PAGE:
However, you don’t need to use a pair of kettlebells of equal weight.
Instead, for a decent workout, all you need is two – one light and one a little heavier.
For example, you can work out with an 18-pound (8kg) and 31 pounds (14kg) kettlebell to start.
And with just those two weights, you can work your whole body.
As you progress, you can work your way up to heavier weights like 35lb (16kg) and 55lb (25kg).
Pick the weights that work for you but always start lighter than you think you can handle.
There is no reason to take on too much too soon and end up with an injury that only prevents you from the training you wanted to do.
This kettlebell circuit will work as long as you have access to two kettlebells.
It’ll help you burn fat, increase muscular endurance, and improve cardiovascular fitness.
You don’t even need a weight bench or a squat rack; just grab your ‘bells and go for it!
The Best Kettlebell Workout Plan
This is a full-body workout circuit.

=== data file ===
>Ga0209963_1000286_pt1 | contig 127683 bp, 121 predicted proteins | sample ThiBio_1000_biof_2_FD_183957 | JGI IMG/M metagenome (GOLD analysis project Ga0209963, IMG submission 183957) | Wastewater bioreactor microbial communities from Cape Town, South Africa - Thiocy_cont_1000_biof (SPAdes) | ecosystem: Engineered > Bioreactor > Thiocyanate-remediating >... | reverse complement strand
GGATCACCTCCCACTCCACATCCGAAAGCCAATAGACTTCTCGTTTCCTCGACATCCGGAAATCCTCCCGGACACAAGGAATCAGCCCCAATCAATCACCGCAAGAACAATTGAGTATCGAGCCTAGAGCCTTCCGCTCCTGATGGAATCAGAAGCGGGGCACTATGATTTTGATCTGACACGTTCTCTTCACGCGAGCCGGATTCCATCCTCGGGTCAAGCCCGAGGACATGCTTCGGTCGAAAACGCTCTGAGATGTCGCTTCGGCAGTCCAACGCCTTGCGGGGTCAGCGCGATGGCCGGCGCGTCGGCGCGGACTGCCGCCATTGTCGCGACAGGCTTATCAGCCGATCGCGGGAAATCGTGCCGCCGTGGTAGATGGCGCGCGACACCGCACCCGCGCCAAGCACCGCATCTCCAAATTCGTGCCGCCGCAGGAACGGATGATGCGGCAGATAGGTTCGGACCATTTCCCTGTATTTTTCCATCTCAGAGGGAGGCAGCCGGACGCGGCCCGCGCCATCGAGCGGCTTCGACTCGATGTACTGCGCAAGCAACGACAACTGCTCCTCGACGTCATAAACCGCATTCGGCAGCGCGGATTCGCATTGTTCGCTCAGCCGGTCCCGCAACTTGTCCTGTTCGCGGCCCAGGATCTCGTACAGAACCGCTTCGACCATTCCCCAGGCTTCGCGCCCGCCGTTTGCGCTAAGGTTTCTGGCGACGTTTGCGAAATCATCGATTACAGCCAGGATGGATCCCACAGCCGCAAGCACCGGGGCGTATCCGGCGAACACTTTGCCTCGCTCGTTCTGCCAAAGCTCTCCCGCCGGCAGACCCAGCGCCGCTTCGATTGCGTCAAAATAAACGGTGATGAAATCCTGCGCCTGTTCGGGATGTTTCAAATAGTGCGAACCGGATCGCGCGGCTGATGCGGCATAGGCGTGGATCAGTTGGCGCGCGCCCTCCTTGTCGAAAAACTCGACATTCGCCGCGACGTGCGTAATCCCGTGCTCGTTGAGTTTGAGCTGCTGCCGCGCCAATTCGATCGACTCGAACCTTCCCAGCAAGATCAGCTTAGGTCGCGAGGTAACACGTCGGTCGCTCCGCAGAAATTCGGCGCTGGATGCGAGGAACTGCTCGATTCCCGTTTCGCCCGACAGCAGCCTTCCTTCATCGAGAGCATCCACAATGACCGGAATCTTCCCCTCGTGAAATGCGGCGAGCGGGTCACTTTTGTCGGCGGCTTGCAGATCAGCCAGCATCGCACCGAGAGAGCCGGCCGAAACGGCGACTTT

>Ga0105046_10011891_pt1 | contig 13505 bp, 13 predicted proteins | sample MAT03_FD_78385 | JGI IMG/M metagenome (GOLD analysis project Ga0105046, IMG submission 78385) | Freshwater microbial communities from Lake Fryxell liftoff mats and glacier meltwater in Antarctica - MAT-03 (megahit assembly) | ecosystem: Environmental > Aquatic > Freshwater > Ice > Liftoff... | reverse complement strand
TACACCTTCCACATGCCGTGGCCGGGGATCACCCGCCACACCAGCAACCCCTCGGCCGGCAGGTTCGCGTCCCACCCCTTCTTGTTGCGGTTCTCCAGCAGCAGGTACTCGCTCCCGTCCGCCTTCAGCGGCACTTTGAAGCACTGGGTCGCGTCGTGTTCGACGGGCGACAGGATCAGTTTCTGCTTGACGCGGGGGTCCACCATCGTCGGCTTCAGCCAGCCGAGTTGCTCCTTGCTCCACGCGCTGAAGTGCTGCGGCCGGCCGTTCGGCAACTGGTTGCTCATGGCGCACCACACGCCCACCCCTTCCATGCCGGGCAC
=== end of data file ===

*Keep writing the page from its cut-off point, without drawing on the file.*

A circuit means you are going to do rounds of all the exercises instead of sets of each exercise.
In other words, you do the first exercise, rest a few seconds, and then move on to the next one.
Work your way down the list and after you’ve completed the final exercise, rest a minute or two and then start back at the top.
Circuit training is one of the most time-efficient ways to work out and is also one of the best ways to use strength training to burn fat.
It is no wonder the U.S. Army also uses circuit training in its Physical Readiness Training (PRT) Program to help individual soldiers and units build the fitness necessary to carry out their tasks successfully. ¹
If this all sounds a little daunting, don’t worry; several modifications will make this workout a little easier.
Full Body Kettlebell Workout
Kettlebell swings (H)
45 seconds per exercise
15 seconds between exercises
Over the head press (L)
Goblet squat (H)
Push-up KB touch (H)
Romanian deadlift (H)
Left windmill (L)
Right windmill (L)
Take 1-2 minutes and repeat 2-4 more times